Isle of Man postal workers vote to strike over pay freeze
Postal workers in the Isle of Man have voted to strike, with an overwhelming 84% in favour in their first-ever secret ballot over pay. The Communication Workers Union, which represents more than 250 postal workers on the island, said its members were protesting a pay freeze imposed despite a 5% increase in profits for the state-owned Isle of Man Post Office.
The Isle of Man Post Office said today it was “disappointed” with the results of the ballot.
Alan Crowe, chairman of the Isle of Man Post Office, said: “We are saddened that a majority have voted in favour of strike action. We appreciate and understand a pay freeze is difficult for all of our staff to accept. However we urge everyone regardless of the way they have voted not to strike.”
The CWU said there was still time for management to return to the negotiating table and avoid any strike action.
CWU assistant secretary Terry Pullinger said the 85.5% turnout in the ballot, and subsequent voting, had been a “compelling” result demonstrating the “genuine grievance” of staff.
He said: “The strong result clearly demonstrates the depth of feeling of postal workers. They are a loyal and dedicated workforce that have returned outstanding quality of service and increased profits year on year and they believe, as does their union, that they deserve to be rewarded for their efforts.
“Equally, they have earned the right to have their case heard openly and impartially. It is the CWU’s genuine hope that this ballot result brings about a fair deal without the need of recourse to industrial action,” Pullinger added.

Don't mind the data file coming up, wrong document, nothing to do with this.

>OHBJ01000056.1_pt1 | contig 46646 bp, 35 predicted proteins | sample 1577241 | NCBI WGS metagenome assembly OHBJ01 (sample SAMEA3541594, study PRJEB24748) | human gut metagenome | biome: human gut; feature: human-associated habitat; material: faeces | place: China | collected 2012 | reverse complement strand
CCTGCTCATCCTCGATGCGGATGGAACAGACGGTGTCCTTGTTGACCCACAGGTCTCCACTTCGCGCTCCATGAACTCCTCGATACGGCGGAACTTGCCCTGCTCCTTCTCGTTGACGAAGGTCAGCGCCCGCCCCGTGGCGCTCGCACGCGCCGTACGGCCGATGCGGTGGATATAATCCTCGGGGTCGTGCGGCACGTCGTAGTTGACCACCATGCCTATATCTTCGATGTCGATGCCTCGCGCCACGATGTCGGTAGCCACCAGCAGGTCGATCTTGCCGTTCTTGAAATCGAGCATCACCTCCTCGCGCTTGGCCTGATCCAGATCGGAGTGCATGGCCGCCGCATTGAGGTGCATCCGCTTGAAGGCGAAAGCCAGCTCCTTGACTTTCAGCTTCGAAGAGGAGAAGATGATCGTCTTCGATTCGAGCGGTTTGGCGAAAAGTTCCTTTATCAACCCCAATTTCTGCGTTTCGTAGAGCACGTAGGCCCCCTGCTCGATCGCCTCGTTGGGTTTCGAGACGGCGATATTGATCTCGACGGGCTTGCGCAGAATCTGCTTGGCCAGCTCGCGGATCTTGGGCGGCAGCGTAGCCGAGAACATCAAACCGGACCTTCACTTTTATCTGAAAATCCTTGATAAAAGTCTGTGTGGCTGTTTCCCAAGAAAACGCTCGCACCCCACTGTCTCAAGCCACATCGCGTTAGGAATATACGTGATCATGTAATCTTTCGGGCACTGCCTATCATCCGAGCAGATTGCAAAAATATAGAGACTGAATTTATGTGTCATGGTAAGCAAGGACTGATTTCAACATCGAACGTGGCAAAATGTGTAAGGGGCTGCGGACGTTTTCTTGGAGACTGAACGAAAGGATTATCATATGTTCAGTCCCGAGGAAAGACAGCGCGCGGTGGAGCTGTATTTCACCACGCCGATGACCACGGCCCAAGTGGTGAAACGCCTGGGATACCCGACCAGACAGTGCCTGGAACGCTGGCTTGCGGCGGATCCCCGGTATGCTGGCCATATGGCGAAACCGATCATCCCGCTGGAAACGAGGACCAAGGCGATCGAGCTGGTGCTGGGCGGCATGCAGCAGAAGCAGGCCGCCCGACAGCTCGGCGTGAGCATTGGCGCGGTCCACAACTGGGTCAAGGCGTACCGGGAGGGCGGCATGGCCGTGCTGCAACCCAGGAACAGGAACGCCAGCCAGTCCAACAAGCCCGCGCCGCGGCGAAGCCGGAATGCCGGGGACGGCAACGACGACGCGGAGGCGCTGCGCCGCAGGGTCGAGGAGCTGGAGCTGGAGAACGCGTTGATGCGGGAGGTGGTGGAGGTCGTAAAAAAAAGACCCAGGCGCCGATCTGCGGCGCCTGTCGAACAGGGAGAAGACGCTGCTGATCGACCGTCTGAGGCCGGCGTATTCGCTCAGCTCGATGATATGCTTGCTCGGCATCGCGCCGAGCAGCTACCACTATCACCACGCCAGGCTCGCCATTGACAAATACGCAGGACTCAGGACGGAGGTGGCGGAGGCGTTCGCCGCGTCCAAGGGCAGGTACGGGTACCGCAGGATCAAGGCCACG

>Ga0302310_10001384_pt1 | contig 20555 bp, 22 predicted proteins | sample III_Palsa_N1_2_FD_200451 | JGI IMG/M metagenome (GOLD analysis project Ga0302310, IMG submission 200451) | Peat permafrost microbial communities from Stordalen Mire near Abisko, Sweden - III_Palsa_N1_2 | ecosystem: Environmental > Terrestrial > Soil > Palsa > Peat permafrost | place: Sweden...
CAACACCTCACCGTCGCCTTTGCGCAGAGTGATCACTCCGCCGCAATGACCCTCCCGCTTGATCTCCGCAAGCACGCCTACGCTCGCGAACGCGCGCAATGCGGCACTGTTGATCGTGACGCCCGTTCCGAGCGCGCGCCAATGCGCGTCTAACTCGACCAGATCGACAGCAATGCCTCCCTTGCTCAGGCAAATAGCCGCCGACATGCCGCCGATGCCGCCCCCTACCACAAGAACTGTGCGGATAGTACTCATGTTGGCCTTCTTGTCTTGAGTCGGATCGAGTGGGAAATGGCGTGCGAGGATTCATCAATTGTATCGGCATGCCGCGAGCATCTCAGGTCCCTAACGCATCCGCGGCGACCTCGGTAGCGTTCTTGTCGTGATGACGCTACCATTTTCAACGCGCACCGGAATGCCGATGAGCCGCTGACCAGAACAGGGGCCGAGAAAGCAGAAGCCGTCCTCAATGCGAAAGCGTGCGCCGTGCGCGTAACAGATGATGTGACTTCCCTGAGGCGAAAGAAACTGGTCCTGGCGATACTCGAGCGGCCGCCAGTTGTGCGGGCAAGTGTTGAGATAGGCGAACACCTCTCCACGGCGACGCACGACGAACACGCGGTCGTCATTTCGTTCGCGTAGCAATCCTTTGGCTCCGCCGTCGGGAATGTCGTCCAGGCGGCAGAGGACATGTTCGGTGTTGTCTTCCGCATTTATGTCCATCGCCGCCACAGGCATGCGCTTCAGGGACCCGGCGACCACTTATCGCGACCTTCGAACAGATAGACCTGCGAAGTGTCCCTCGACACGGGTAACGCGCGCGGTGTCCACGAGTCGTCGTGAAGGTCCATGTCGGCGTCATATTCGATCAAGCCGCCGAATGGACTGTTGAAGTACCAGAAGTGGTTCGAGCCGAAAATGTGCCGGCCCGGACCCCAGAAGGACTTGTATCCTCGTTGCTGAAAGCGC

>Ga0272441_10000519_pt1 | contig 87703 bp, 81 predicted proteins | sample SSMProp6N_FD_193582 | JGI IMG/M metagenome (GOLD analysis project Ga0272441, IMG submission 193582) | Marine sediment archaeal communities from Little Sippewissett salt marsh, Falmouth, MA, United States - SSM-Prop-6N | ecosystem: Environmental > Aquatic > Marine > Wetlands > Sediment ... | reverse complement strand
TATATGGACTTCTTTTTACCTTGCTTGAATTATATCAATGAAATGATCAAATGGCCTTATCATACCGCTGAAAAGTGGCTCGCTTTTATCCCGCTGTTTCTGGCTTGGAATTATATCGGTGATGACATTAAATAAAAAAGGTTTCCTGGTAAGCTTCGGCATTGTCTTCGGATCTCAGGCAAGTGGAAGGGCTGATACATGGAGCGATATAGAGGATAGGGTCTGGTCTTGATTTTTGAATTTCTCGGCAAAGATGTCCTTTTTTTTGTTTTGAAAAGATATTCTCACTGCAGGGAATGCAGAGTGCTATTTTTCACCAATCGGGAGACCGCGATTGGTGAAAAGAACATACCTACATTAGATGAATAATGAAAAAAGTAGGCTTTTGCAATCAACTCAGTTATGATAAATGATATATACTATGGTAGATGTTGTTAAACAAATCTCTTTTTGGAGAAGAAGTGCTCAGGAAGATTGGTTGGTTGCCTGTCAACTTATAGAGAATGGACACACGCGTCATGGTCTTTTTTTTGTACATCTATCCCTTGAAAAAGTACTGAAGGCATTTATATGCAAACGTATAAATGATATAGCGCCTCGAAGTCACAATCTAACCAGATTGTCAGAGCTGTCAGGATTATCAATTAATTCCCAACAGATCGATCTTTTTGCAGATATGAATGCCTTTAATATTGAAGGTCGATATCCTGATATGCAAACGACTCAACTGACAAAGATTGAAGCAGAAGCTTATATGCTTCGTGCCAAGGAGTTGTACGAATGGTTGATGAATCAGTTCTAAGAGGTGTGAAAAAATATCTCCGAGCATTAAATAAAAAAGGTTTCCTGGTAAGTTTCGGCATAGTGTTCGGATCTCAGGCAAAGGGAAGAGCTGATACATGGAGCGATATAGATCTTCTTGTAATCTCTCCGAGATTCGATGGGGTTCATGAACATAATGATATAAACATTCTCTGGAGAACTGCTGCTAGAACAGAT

The Isle of Man Post Office said its hands were tied on the 2010 pay agreement because the current pay freeze was in place across the entire public sector.
The postal operator said it was still open to further talks with the union, insisting that it was offering a pay deal that compared favourably with other organizations in the public and private sectors.
Crowe said: “Employees throughout the Island’s economy are having to exercise restraint in the current unprecedented financial circumstances, and Isle of Man Post Office is no exception to this.”
CWU members account for just over half of the Isle of Man Post Office workforce, and Crowe insisted “robust contingency measures” were in place to ensure minimal disruption in the event of a strike.
Even so, he warned against work stoppages in an organisation that works as part of a customer service industry.
He said: “Strike action would be reckless and its only outcome would be damage to the business, jeopardising customer and public support for the Post Office and putting jobs at risk. It would not change the freeze on public sector pay budgets that is currently in place.”